Over the holidays I did a number of dives with my friend Xiaoyan from Tokyo. Although she usually dives tropical waters (her last trip was Guam and Yap), she had dived the northern Channel Islands a year ago. After that chilly experience, she came prepared with her dry suit to survive our cold winter waters! Much of what we saw was new to Xiaoyan and she enjoyed taking pictures of even our common fish. She also turned out to be a good spotter, sighting two important species I had yet to videotape.
Among the two was the subject of this week's column, the "swell" shark. I don't know how Xiaoyan spotted the head sticking out from under a rock covered with brown seaweed. I completely missed it despite being even closer. Perhaps her vision is better than that of my well-aged eyes (which have not matured like a fine wine)! I just knew I was grateful to get a chance to videotape another shark species up close and personal. Look for it (and the great whites) on my "Sharks and Rays" DVD to be released in early spring. Unlike the great white sharks I filmed recently, the swell shark didn't require a cage. In fact I could film it from just inches away without the least bit of fear. In fact, about the only "harm" these sharks cause is by entering lobster traps and eating the bait (or the lobster).
The swell shark is sometimes referred to as the balloon or puffer shark. My Spanish-speaking friends may know it as gato hinchado, pejegato hinchado or tiburón inflado. This shark's scientific name (ventriosum) means "large belly" in Latin. When these sharks are threatened, they will take water or air into their stomachs and swell up. This is an interesting defense strategy, prevents them from being dislodged from their hiding places in the rocks. Sometimes the shark will grasp its tail in its mouth, forming a U-shape, before inflating. For some reason the smaller individuals are not able to inflate themselves. Since these individuals are more likely to need protection from predators, this seems strange.
Swell sharks have a very flat head. Their bodies are quite distinctive making them easy to identify. The only shark in our waters resembling them in coloration is the leopard shark, but the dorsal fins are quite different. The background color is red- to yellow-brown with large dark blotches and small light colored spots. This coloration also serves as defensive camouflage. Individuals larger than 3 feet are uncommon. Although the swell shark's mouth is larger in proportion to its body than that of the great white, they have 50-60 very small teeth (whew).
These unusual solitary fish are found as far north as Monterey south to Chile, but are more abundant south of Pt. Conception. They frequent shallow water, especially among rocks and kelp beds, but may be seen as deep as 1,500 feet (although not by me, at least on SCUBA!). Swell sharks are most active at night when they feed, and may be seen in the open over sandy bottoms then. During the day they usually hide in the protection of caves and rock crevices as the one we observed did. I rarely see swell sharks in the Dive Park, probably because the constant presence of divers forces them to seek less frequented areas of our coast.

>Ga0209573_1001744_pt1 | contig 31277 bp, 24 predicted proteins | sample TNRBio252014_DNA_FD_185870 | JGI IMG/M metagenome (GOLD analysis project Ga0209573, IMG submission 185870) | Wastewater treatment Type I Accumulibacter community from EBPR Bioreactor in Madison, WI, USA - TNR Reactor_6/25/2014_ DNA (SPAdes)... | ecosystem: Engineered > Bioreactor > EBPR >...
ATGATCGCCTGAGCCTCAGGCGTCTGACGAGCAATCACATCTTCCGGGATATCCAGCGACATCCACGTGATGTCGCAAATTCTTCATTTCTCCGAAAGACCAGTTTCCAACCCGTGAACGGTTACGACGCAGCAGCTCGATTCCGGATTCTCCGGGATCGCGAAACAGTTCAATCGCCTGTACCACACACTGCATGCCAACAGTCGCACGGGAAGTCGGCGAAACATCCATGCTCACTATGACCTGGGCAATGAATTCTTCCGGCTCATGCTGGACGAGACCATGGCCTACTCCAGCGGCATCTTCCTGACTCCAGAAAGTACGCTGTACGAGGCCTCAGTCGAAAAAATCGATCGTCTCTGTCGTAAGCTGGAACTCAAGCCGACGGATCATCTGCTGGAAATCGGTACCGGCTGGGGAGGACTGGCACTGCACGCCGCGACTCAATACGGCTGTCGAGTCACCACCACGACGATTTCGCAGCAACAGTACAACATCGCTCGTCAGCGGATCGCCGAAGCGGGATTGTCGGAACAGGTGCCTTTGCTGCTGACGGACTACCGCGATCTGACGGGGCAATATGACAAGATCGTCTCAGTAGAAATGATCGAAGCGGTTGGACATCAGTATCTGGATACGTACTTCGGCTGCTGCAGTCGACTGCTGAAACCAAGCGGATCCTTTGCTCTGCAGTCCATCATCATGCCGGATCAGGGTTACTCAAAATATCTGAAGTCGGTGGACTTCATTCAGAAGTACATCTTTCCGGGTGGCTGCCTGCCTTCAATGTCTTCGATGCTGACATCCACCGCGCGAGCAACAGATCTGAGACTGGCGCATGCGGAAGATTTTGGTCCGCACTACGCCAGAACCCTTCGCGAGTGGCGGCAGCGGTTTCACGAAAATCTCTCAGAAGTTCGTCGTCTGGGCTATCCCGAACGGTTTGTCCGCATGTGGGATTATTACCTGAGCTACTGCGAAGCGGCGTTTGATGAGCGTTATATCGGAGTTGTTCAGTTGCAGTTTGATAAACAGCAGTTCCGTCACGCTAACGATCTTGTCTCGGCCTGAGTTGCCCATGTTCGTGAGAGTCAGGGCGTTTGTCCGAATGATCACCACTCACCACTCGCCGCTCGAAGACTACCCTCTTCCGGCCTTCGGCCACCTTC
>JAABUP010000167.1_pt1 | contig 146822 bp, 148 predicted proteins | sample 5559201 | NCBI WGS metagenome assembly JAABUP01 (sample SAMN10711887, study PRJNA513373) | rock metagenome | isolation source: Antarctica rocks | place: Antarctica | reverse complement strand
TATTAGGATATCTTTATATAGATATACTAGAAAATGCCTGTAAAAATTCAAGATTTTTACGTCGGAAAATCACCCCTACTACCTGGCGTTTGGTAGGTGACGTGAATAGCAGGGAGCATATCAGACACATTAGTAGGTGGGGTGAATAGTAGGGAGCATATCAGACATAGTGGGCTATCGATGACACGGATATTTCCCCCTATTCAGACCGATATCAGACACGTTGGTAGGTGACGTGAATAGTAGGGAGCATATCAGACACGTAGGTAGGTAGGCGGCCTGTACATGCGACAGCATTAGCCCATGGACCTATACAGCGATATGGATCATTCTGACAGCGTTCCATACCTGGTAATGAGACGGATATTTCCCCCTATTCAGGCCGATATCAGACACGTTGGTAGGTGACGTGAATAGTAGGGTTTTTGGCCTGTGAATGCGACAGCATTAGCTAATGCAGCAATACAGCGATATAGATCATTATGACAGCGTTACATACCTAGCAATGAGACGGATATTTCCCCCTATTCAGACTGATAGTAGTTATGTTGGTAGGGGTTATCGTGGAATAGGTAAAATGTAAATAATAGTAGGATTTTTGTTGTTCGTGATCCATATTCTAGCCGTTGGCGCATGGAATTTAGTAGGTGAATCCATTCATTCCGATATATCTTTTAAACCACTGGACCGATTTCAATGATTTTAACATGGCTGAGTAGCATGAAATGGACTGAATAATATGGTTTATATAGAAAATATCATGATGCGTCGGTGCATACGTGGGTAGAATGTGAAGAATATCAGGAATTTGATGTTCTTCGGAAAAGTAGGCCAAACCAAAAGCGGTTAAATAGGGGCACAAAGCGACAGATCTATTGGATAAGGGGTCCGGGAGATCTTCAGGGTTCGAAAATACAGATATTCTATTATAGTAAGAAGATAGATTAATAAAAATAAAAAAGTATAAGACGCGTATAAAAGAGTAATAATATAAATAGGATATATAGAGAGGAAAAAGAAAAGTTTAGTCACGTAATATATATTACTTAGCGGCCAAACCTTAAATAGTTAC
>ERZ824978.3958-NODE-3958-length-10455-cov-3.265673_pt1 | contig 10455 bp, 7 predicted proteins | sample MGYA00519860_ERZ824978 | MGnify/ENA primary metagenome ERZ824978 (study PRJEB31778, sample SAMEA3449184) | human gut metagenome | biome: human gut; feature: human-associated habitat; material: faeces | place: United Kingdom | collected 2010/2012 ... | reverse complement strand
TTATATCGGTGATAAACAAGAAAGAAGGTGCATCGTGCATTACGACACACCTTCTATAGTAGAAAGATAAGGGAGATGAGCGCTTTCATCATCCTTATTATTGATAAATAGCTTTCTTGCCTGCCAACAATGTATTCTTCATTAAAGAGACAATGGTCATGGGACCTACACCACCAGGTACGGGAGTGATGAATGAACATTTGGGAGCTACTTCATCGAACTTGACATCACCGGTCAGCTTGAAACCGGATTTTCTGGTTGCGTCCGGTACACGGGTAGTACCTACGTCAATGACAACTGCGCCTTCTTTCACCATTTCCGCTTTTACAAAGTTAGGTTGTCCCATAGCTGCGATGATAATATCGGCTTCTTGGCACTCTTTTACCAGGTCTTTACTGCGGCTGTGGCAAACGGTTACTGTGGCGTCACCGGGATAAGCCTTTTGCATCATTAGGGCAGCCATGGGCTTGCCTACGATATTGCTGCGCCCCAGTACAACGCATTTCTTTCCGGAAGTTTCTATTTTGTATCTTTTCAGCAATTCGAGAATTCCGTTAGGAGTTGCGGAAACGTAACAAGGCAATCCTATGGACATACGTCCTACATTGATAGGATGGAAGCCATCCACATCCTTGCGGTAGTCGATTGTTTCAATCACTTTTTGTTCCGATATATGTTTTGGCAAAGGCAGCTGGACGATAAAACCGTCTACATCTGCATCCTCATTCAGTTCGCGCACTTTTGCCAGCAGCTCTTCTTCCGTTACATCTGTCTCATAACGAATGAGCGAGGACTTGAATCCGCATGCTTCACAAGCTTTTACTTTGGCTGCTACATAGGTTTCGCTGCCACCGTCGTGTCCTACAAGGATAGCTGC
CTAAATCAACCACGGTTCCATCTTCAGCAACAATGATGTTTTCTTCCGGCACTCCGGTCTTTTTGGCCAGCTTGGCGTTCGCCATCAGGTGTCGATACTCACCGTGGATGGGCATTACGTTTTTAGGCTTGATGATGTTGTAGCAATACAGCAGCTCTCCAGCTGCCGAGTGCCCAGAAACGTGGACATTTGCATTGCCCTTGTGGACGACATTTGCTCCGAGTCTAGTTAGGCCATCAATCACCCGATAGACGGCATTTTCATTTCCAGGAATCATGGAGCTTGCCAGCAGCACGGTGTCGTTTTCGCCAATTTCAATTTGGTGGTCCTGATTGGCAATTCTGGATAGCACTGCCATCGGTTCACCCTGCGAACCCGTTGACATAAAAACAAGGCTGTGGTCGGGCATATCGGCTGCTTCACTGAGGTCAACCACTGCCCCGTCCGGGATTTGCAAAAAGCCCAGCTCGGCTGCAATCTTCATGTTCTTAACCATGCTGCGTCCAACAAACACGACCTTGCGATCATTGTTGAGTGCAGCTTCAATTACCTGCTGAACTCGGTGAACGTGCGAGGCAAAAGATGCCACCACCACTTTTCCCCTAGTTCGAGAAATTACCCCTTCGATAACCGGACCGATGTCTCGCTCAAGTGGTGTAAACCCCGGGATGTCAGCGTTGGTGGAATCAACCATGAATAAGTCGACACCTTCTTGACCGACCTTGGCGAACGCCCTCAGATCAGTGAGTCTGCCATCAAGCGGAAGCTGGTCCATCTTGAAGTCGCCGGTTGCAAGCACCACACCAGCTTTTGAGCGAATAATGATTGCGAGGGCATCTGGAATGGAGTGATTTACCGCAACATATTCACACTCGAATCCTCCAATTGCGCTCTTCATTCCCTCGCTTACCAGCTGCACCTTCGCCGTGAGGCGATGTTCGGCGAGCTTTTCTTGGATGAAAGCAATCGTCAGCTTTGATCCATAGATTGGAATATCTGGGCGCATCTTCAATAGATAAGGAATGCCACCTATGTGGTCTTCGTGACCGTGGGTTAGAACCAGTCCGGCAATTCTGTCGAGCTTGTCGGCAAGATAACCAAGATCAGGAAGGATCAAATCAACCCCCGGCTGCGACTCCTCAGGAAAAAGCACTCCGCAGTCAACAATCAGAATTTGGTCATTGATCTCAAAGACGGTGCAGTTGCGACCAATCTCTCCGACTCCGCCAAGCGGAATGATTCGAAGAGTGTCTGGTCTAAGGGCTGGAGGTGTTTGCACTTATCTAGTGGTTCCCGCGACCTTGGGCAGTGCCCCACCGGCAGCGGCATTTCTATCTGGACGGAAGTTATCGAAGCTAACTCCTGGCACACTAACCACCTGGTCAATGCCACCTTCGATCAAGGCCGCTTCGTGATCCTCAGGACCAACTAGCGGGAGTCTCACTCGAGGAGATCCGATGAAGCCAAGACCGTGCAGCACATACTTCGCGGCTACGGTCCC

Under the cover of darkness these sharks venture out to feed on small fish. Their prey may be quickly sucked into the mouth, or the shark may remain still and slowly open their mouth as the fish approaches. Like other sharks and rays, swell sharks have the ability to sense the weak electrical fields associated with the prey's muscles and movement, and don't need to rely on vision to locate their food. They will also eat bottom-dwelling molluscs and crustaceans. In turn they are eaten by the large northern elephant seal, sea lions and larger sharks. Because their flesh is mildly poisonous, they are not eaten by humans (at least those with intelligence!). Certain boring snails may break into the egg case and eat the developing embryo.
Most divers in our dive park encounter these sharks in the form of their eggs, known as "mermaid's purses." This name comes from the legend that eggs cast on beaches were mermaid's purses. Unfortunately I've never encountered a mermaid underwater to confirm this legend (but I do keep looking)! The eggs (see photo) are soft and light colored when laid, but quickly harden and turn dark green to black in color. Dr. Milton Love states that eggs produced on the mainland have long tendrils at the ends, and those from Catalina do not. This may be due to genetic differences or possibly related to the calmer leeward waters compared to the exposed mainland coast. It would be interesting to see if there is a difference between eggs laid on our protected leeward coast and those laid on the exposed windward side. Females lay just two eggs in each batch. They take as long as 10 months to hatch, although development is faster in warmer water. The small (6") young use a series of short spines on their back to break through the egg casing.
© 2005 Dr. Bill Bushing. Watch the "Dive Dry with Dr. Bill" underwater videos on Catalina Cable TV channel 49, 10:00 AM and 5:00 PM weekdays.
Swell shark head sticking out of hiding place under
rock overhang, and swell shark
egg case or "mermaid's purse" showing egg yolk inside and tendrils on end.
This document maintained by
Dr. Bill Bushing.
Material © 2005 Star Thrower Educational Multimedia